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The Gods Of Chinese Mythology

Chinese Mythology
The current top ten:

1st : MONKEY
2nd : GUAN-YU
4th : HE-BO
7th : GUAN-YIN
8th : NU-GUA
10th : AO-CHIN

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China - the Middle Kingdom - is an ancient country full of mystery and paradox.

Although hard-working and down-to-earth, the Chinese people have always had a streak of poetry in their souls. Only the Chinese could mix sublime philosophy and mindless paperwork and get away with it.

With a recorded history reaching back practically to the Big Bang, China has had plenty of time to perfect its pantheons. Over the aeons, primitive folk religion absorbed sophisticated ideas - the common sense of Confucious (Kongzi), the ritual and magic of Daoism, the sublime spirituality of Buddhism - to produce a stir-fry mix of Gods for all occasions. You certainly get value for money with China.

One thing we love about Chinese mythology is its sense of humor. For every starched civil servant in Heaven there's a mocking fable or unexpected pun. Most Chinese Gods and Goddesses are deified humans - which means they're as prone to mistakes as we are. But rather than airbrush out the embarrassments, China revels in them. We suspect that even the JADE-EMPEROR, the stern-faced Ruler of Heaven, sometimes has trouble keeping a straight face.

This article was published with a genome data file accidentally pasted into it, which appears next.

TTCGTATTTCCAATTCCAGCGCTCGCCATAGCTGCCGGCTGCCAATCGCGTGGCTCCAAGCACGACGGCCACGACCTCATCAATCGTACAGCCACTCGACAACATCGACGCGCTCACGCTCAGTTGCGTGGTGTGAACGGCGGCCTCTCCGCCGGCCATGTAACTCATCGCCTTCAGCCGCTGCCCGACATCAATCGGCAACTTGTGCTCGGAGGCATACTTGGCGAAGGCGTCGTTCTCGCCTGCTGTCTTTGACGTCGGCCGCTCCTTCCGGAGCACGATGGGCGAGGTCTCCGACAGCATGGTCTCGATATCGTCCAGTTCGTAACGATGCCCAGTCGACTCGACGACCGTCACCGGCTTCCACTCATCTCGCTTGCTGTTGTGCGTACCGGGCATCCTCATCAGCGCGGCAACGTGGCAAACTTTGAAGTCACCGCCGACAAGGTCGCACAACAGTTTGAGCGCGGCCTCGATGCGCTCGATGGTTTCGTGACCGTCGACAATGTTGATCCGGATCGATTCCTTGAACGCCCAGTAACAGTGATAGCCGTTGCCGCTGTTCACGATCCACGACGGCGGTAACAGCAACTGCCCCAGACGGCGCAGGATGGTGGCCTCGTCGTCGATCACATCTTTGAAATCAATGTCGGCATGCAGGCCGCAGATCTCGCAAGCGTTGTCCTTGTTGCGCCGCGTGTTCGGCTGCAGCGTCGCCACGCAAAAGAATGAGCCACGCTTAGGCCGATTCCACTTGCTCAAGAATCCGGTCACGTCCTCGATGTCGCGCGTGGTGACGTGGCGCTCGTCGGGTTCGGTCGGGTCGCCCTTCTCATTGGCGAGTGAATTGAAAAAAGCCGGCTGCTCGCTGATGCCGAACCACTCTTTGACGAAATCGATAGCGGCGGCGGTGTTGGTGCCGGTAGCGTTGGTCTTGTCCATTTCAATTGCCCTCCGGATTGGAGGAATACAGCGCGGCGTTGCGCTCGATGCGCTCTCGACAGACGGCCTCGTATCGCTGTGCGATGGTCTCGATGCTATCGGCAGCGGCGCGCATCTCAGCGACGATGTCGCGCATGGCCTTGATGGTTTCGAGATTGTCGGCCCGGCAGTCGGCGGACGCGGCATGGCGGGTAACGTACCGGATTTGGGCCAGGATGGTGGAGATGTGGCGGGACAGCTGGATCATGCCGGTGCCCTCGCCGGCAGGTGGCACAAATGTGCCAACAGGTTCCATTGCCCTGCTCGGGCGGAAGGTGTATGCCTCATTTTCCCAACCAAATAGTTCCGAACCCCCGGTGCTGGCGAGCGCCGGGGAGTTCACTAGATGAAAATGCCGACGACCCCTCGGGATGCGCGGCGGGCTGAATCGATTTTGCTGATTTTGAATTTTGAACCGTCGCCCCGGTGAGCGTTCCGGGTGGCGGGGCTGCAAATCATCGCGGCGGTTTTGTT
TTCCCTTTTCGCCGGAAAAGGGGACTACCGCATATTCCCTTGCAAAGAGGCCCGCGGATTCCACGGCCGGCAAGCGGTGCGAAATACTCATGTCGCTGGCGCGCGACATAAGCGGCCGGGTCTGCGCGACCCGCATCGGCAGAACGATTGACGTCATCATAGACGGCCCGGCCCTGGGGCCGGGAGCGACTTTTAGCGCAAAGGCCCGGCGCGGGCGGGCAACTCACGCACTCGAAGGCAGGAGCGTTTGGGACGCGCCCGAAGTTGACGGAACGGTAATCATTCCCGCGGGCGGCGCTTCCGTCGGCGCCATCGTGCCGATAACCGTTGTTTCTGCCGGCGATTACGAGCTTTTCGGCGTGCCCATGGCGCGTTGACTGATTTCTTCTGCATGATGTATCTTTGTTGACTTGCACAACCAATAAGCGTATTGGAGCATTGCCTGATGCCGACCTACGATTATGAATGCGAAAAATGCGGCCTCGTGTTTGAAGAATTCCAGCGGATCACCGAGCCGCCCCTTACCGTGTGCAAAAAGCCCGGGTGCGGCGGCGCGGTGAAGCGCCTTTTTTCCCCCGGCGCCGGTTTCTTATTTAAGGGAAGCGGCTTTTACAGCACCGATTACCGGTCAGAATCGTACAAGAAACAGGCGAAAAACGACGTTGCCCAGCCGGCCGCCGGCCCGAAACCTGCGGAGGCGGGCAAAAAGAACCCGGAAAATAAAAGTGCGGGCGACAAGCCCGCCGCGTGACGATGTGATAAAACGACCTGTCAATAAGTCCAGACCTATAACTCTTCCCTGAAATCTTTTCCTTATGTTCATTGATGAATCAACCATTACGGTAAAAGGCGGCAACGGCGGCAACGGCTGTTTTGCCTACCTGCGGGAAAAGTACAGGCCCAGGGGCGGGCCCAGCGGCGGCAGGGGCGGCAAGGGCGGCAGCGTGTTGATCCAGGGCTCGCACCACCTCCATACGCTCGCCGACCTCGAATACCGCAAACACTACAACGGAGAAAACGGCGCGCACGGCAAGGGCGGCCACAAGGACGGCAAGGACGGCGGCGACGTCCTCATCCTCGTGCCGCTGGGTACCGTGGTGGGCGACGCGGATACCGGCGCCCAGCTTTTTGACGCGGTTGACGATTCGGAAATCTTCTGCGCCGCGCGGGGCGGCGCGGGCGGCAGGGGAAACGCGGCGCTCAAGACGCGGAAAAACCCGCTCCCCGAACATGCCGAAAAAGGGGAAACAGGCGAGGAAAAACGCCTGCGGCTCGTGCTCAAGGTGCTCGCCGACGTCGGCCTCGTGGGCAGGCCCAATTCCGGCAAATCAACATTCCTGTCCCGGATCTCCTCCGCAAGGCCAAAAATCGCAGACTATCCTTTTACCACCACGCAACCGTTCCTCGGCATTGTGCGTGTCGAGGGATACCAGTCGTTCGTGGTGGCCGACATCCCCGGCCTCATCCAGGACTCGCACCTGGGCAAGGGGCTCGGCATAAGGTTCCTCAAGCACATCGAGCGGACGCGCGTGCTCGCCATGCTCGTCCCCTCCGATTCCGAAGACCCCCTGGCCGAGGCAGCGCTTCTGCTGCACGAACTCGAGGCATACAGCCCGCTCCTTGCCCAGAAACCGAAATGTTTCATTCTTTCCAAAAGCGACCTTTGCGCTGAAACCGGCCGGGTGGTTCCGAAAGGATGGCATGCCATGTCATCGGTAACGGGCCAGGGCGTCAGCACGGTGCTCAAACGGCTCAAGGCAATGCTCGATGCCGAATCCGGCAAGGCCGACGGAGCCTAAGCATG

What makes Chinese Gods more inscrutable than most to the Western eye is the transliteration problem. Written Chinese consists of symbols; little pictures illustrating an idea or a thing. One Chinese word can mean a whole sentence in English. Each of the four hundred basic characters contains a concept, and by putting them together, more complex words are formed. ('fly' + 'machine' = 'aeroplane', 'small' + 'heart' = 'beware').

This presents a problem for Westerners, who are used to looking at marks on pieces of paper and knowing what they sound like. (How do you pronounce a picture of a tree?)

For most of the 20th Century, Chinese was romanized using the Wade-Giles system. This was a reasonable attempt to transcribe Chinese sounds into English - but, being created mostly for linguists and not the general public, has a number of peculiarities. For example, the sound 'dao' is spelt tao, and 'tao' is spelt t'ao. Omitting that little apostrophe causes much confusion.

The Wade-Giles system has now been officially replaced by Pinyin, which represents the sounds somewhat more accurately. Unfortunately the old spellings are still very much alive, so we have included these as variants to make it easier for you to track down those elusive Gods. We have also added a complete pronunciation guide to Chinese God names - available nowhere else on the net!

Add to all this confusion the bureaucracy of Heaven, the legions of Civil Servant Gods, and more esoteric philosophy than you can fit in a wok, and you have a pantheon you can really get your teeth into. Enjoy!

REGIONS COVERED: China. And that is a very big place to cover.

Many Gods are spread across different regions, cultures and tribes. We've tried to pin them down to a particular area if possible. But amendments and corrections are always welcome, especially from people with first-hand knowledge. So if you live in the region and would like to comment, we'd love to hear from you. Contact us here.

TRIBES, CULTURES AND PEOPLES COVERED: The Chinese people, including Daoist, Buddhist and folk religions.

The Gods told us to do it.
The Complete List of CHINESE GODS...

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